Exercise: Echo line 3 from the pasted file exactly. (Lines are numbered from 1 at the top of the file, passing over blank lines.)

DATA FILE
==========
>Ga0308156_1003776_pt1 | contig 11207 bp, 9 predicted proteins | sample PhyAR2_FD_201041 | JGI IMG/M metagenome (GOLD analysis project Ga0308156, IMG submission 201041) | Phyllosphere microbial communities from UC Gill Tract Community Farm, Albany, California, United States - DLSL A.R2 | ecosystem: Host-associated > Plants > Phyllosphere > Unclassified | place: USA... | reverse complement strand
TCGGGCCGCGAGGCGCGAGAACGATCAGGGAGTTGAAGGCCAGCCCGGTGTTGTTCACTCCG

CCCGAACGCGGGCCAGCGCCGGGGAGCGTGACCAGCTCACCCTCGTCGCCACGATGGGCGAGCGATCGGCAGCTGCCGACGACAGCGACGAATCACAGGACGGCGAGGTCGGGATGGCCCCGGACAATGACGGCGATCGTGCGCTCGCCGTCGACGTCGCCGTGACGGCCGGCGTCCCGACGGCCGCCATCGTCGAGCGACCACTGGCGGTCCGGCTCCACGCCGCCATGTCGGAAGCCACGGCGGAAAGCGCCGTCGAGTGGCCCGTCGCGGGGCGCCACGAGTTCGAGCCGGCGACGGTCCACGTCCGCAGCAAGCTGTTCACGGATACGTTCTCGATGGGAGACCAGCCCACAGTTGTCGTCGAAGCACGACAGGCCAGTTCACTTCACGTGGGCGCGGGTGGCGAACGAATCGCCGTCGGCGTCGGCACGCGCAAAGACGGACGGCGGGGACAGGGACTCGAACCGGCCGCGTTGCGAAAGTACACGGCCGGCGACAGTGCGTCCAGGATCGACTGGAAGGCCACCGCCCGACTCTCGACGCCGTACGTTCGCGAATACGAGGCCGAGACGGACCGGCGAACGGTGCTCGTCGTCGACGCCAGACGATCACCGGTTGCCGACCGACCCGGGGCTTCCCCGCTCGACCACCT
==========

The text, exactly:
CCCGAACGCGGGCCAGCGCCGGGGAGCGTGACCAGCTCACCCTCGTCGCCACGATGGGCGAGCGATCGGCAGCTGCCGACGACAGCGACGAATCACAGGACGGCGAGGTCGGGATGGCCCCGGACAATGACGGCGATCGTGCGCTCGCCGTCGACGTCGCCGTGACGGCCGGCGTCCCGACGGCCGCCATCGTCGAGCGACCACTGGCGGTCCGGCTCCACGCCGCCATGTCGGAAGCCACGGCGGAAAGCGCCGTCGAGTGGCCCGTCGCGGGGCGCCACGAGTTCGAGCCGGCGACGGTCCACGTCCGCAGCAAGCTGTTCACGGATACGTTCTCGATGGGAGACCAGCCCACAGTTGTCGTCGAAGCACGACAGGCCAGTTCACTTCACGTGGGCGCGGGTGGCGAACGAATCGCCGTCGGCGTCGGCACGCGCAAAGACGGACGGCGGGGACAGGGACTCGAACCGGCCGCGTTGCGAAAGTACACGGCCGGCGACAGTGCGTCCAGGATCGACTGGAAGGCCACCGCCCGACTCTCGACGCCGTACGTTCGCGAATACGAGGCCGAGACGGACCGGCGAACGGTGCTCGTCGTCGACGCCAGACGATCACCGGTTGCCGACCGACCCGGGGCTTCCCCGCTCGACCACCT